Matthew 17:24-27 (v. 24) “And when they were come to Capernaum, they that received tribute money came to Peter, and said, Doth not your master pay tribute?”
Those whose job it was to collect the tax (having a beef with the Lord) took their complaint to Peter.
Was there something about the Lord’s person that made them afraid to confront him to his face?
Was Peter the kind of guy who seemed easy to talk to, or maybe the type not to resist in a direct confrontation?
The real issue here is not that Peter neglected to pay the tribute, but that his “master” did not do so.
The implication is right in front of us that the Lord thus far did not in fact pay the tribute.
Why is tribute being required under this circumstance?
Should the “the King of kings, and Lord of lords” over all the earth be expected to pay tribute to anyone?
Would such a King and Lord have to pay tribute to anyone?
Would there be any way to make the Lord pay tribute, if he didn’t want to?
(v. 25) “He saith, Yes. And when he was come into the house, Jesus prevented him, saying, What thinkest thou, Simon? of whom do the kings of the earth take custom or tribute? of their own children, or of strangers?”
Peter does like he always does: he just blurts out the answer he thinks is right without considering what all might be involved in the circumstances. “He saith, Yes.”
The Lord obviously does not agree with Peter concerning his answer to the collectors.
When the Lord confronts Peter with his apparent indiscretion, he does not do so in front of the tax collectors, but waits until they are “come into the house”.
The Lord is the perfection of style and grace. He has real class.
This issue is important enough that the Lord stops everything and deals with it at the time.
The Lord is a master teacher, getting Peter to think rightly, by asking him a question that forces him to consider the pertinent issues. “What thinkest thou, Simon?”
(v. 26) “Peter saith unto him, Of strangers. Jesus saith unto him, Then are the children free.”
Peter is not a bit stupid: when guided to the appropriate issues he can easily see the right answer. “Peter saith unto him, Of strangers.”
Based on Peter’s right answer to the Lord’s question, the Lord provides doctrine in conclusion: “Then are the children free.”
(v. 27) “Notwithstanding, lest we should offend them, go thou to the sea, and cast an hook, and take up the fish that first cometh up; and when thou hast opened his mouth, thou shalt find a piece of money: that take, and give unto them for me and thee.”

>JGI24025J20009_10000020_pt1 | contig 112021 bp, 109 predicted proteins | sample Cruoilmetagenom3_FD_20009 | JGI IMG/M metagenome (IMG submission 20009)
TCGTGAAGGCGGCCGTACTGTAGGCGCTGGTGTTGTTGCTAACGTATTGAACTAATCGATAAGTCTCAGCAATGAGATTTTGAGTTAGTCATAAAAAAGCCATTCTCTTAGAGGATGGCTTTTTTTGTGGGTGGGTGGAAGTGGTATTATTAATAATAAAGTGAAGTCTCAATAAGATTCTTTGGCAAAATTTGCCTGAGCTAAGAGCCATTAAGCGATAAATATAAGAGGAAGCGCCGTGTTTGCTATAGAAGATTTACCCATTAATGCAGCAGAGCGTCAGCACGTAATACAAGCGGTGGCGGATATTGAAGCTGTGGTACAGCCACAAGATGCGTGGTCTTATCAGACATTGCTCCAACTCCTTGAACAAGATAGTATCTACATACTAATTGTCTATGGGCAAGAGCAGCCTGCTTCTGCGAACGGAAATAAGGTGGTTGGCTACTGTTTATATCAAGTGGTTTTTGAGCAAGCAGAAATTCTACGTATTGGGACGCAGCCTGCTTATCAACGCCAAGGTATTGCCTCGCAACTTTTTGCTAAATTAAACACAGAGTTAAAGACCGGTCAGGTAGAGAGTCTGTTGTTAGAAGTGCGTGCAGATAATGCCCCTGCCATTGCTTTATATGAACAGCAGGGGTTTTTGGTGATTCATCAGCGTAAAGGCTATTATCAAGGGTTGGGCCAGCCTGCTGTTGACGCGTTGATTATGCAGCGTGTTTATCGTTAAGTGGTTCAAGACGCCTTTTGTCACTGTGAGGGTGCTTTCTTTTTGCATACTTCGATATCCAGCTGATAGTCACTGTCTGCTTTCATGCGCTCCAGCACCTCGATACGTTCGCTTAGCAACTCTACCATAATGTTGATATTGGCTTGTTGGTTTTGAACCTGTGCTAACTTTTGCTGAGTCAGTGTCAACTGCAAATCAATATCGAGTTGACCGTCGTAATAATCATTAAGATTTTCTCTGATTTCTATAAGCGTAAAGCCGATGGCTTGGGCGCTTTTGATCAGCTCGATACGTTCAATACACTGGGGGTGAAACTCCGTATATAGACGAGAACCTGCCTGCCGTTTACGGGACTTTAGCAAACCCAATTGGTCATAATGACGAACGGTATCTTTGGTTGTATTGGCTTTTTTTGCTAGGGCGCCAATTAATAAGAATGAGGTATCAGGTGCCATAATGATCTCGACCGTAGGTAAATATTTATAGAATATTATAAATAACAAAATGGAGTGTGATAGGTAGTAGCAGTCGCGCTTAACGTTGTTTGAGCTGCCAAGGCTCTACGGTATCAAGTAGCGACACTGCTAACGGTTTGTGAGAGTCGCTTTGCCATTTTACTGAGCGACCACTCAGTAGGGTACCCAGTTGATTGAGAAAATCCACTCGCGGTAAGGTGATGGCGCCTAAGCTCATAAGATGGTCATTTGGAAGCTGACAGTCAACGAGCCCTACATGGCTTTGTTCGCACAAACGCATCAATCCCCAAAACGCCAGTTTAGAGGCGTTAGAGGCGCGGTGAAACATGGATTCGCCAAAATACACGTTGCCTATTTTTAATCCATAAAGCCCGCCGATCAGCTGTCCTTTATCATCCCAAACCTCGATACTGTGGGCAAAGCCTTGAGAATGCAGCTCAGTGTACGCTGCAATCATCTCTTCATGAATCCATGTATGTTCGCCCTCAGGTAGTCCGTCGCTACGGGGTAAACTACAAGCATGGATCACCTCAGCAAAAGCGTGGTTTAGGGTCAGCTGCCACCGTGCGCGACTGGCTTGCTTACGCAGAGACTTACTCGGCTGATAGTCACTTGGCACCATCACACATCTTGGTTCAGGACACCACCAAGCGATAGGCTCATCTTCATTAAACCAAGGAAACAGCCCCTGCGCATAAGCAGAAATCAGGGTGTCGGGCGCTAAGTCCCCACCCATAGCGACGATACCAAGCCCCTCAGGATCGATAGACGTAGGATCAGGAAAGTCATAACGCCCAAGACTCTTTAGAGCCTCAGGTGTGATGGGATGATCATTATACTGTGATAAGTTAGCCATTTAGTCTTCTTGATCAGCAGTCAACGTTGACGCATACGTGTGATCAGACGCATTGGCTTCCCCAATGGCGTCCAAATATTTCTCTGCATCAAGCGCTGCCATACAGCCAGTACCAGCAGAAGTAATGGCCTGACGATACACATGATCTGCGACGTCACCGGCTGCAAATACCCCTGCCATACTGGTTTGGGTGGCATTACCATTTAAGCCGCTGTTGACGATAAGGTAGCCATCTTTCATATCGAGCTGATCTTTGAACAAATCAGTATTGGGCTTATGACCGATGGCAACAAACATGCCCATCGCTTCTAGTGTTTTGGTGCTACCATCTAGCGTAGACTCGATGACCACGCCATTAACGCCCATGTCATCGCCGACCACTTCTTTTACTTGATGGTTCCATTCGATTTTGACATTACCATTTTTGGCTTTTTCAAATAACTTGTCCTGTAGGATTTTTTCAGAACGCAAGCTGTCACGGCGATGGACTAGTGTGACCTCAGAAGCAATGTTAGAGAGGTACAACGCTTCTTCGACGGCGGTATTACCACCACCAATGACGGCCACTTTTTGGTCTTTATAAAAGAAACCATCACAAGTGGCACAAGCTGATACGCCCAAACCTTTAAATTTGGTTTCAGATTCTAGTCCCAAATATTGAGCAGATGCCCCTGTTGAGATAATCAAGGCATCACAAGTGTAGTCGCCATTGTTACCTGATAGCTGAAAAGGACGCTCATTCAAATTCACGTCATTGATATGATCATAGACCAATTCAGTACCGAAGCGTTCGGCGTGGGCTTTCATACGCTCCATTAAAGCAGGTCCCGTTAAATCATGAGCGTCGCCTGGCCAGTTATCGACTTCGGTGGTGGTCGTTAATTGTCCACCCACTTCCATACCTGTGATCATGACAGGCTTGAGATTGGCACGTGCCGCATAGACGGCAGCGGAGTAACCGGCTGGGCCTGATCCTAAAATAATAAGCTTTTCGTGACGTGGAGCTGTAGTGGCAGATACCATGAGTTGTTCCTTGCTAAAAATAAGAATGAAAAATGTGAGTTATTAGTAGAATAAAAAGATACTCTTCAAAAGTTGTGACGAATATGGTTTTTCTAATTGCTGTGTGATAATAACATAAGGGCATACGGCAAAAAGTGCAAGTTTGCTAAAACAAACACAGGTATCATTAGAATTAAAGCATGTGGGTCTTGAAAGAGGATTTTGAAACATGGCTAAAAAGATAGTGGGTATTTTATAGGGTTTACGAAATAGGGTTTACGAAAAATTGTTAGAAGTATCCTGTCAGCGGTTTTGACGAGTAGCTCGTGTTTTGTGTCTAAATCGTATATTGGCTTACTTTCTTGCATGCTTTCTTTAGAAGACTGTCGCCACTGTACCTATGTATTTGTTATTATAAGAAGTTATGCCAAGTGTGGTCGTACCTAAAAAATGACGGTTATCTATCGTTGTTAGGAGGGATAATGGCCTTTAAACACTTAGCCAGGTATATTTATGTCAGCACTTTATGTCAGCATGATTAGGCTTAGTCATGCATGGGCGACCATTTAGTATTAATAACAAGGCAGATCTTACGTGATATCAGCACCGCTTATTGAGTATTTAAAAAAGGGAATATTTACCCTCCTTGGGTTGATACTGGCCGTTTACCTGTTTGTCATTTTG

Although the previous issues were important, they are “Notwithstanding” in relation to the issue apparently overriding them all: “lest we should offend them. . . .”
QUESTION: Who are these people at Capernaum that it is so important not to “offend them”?
QUESTION: Is Capernaum an especially important or Godly place that the Lord consented to pay the tribute?
ANSWER: No! This place is lower than Sodom! (See: Matthew 11:23)
Matthew 11:23 “And thou, Capernaum, which art exalted unto heaven, shalt be brought down to hell: for if the mighty works, which have been done in thee, had been done in Sodom, it would have remained until this day.”
The issue is not Capernaum, it is the Lord’s word and ministry.
Isaiah 42:3 “A bruised reed shall he not break, and the smoking flax shall he not quench: he shall bring forth judgment unto truth.”
QUESTION: Is the prophecy here meant to be understood that the Lord will literally not bruise “a reed”, or that the Lord will not offend men for the sake of his ministry in bringing them to all “judgment” and “truth”?
The Lord sends Peter on a fishing trip to perform a notable miracle: “go thou to the sea, and cast an hook, and take up the fish that first cometh up; and when thou hast opened his mouth, thou shalt find a piece of money: that take, and give unto them for me and thee.”
Consider the extent of the Lord’s power in this act of obtaining a “piece of money”.
Everything being said in regard to what was wrong with the whole picture AND Peter’s answer, the Lord is going to pay the tribute anyway!
Last, but not least, consider this, that between the two of them (The Lord of the universe and his servant with him) they were both completely penniless, and it didn’t matter.